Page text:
Monday, May 21, 2012
Henry Adams, the Historian Who Hates President Grant
I found out why!
Last night my digging for the last couple of months to learn why President Grant turned Henry Adams so vitriolic, when all the other evidence is that Grant's administrations' problems should have been well balanced at least by the things he did right, finally yielded pay dirt.
It's very simple. It was Charles Sumner, the fellow caned in the House back before the War by a rabid pro-slavery member.
Grant and Sumner did not hit it off. There was a chemical antipathy there, and from the beginning Sumner, who understood Grant not at all, sneered at him as an uncouth, tobacco-smelling, whiskey drinking, card playing yahoo. Nor did he believe Grant to be a real Republican. Grant rather saw Sumner as an effete New England snob who valued his New England aristocratic breeding.
The two broke initially over the U.S. involvement with the Dominican Republic within the first 6 months of Grant's 1st administration. While Grant, as he was wont to do as a General kept negotiations close to his chest, preferring to present fait accompli, when he present the annexation treaty to Sumner, Sumner basically lied to Grant about putting the initiative for annexation up to the Foreign Relations committee. As well, Sumner had blocked several other bills of Grant's already. It went on from there, and Henry Adams believed Grant destroyed Sumner's political career. Adams had known Sumner all his life, and admired and loved him since boyhood. He may no longer have admired Sumner quite as much now, but the man was dear to him all the same. As well, one thinks that Adams himselfquite valued the New England aristocracy, of which he was such a notable a scion, despite what Adams says in his Education of Henry Adams about attempting to distance himself from the burden of its rights, privileges and obligations.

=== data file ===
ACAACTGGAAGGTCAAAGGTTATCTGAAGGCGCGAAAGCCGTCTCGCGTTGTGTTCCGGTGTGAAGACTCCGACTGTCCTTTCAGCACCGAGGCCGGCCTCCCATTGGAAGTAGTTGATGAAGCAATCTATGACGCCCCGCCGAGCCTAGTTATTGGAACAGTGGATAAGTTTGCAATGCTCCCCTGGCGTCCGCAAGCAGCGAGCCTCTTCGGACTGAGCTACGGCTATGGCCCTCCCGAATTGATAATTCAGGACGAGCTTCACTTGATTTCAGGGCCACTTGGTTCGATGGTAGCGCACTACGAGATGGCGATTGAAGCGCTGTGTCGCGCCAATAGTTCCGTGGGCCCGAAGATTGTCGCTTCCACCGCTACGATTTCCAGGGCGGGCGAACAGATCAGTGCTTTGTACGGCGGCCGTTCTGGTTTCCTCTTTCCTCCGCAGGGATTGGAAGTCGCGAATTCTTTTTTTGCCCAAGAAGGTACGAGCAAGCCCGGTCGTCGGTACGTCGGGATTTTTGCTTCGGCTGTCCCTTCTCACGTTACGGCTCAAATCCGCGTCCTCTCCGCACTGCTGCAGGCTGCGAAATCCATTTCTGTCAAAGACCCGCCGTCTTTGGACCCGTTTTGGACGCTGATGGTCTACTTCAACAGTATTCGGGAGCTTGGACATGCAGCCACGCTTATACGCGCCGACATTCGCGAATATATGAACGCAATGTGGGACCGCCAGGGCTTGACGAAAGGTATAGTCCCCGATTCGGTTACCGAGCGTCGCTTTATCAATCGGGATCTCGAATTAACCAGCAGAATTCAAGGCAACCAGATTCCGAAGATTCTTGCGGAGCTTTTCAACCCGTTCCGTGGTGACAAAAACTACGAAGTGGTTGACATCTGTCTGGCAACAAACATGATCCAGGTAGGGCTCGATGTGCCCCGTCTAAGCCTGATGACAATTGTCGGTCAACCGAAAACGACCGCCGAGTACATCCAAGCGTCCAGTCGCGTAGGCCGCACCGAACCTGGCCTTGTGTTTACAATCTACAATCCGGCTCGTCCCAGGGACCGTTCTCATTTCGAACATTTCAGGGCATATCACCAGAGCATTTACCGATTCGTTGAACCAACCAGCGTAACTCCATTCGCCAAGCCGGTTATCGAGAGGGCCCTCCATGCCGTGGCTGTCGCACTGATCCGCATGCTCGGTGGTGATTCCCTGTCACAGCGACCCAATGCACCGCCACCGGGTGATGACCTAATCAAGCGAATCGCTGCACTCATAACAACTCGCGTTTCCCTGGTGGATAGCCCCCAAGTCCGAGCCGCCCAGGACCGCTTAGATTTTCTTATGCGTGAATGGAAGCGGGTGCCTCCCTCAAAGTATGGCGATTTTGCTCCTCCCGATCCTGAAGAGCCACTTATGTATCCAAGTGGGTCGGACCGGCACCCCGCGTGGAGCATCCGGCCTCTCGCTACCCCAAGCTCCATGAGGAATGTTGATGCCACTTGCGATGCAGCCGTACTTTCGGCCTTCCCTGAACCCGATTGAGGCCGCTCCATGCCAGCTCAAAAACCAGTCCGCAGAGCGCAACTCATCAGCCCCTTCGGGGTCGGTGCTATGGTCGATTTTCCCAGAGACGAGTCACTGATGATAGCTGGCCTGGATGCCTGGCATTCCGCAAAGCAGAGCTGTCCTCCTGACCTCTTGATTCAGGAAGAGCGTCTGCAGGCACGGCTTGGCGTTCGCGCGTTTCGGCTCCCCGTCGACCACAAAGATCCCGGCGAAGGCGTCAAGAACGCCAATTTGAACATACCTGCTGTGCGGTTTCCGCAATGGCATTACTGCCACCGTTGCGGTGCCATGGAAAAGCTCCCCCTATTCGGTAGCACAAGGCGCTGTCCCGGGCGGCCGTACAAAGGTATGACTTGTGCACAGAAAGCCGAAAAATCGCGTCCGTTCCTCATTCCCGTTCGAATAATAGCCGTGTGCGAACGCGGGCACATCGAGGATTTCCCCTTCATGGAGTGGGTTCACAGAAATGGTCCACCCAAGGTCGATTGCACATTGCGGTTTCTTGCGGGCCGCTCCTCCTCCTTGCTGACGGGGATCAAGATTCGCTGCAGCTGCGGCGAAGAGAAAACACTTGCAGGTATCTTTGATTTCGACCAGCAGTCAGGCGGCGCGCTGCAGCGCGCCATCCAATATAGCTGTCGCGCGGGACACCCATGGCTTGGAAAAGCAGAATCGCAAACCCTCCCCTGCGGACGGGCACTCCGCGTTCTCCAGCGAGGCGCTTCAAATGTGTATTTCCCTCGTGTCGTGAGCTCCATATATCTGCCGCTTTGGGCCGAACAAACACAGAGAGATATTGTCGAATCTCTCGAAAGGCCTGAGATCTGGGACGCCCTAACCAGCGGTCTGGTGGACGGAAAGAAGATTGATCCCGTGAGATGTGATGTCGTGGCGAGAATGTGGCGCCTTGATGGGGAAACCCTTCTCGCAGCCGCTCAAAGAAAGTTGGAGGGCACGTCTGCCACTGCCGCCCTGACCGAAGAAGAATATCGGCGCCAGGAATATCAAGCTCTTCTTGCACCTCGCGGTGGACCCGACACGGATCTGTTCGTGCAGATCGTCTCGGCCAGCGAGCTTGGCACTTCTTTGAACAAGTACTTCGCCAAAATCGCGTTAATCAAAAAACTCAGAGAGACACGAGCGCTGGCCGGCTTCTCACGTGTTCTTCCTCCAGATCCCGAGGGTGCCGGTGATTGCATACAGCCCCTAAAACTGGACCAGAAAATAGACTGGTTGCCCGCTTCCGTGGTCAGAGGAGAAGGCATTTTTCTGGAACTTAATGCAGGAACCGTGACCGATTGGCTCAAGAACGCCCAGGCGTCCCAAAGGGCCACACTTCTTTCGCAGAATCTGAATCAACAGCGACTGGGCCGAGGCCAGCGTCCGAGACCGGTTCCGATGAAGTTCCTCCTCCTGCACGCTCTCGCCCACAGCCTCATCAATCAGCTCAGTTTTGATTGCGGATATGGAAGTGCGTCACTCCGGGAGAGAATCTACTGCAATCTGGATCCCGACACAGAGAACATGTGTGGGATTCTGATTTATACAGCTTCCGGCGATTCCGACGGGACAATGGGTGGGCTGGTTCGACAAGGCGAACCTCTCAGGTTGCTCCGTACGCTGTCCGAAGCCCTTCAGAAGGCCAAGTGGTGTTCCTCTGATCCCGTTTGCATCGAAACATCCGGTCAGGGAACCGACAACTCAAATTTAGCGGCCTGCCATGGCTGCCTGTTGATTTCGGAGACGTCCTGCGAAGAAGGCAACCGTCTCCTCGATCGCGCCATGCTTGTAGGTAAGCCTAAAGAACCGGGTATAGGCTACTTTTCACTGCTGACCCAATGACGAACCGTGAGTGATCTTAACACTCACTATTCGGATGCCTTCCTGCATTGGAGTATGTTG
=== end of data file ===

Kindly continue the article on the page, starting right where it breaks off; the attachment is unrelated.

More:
And then there was the Alabama issue with England, it one of the iron clads the former CSA was built in Liverpool. This was something his father as head of the U.S. mission at St. James during the War dealt with extensively. And according to Adams himself he felt his father had performed brilliantly during the months this crisis hung on. And how -- here comes Grant, and comes up with a whole other solution, and his father, grandson and son of two POTUSes, nowhere mentioned. nowhere mentioned.
Ay-up -- the political is personal!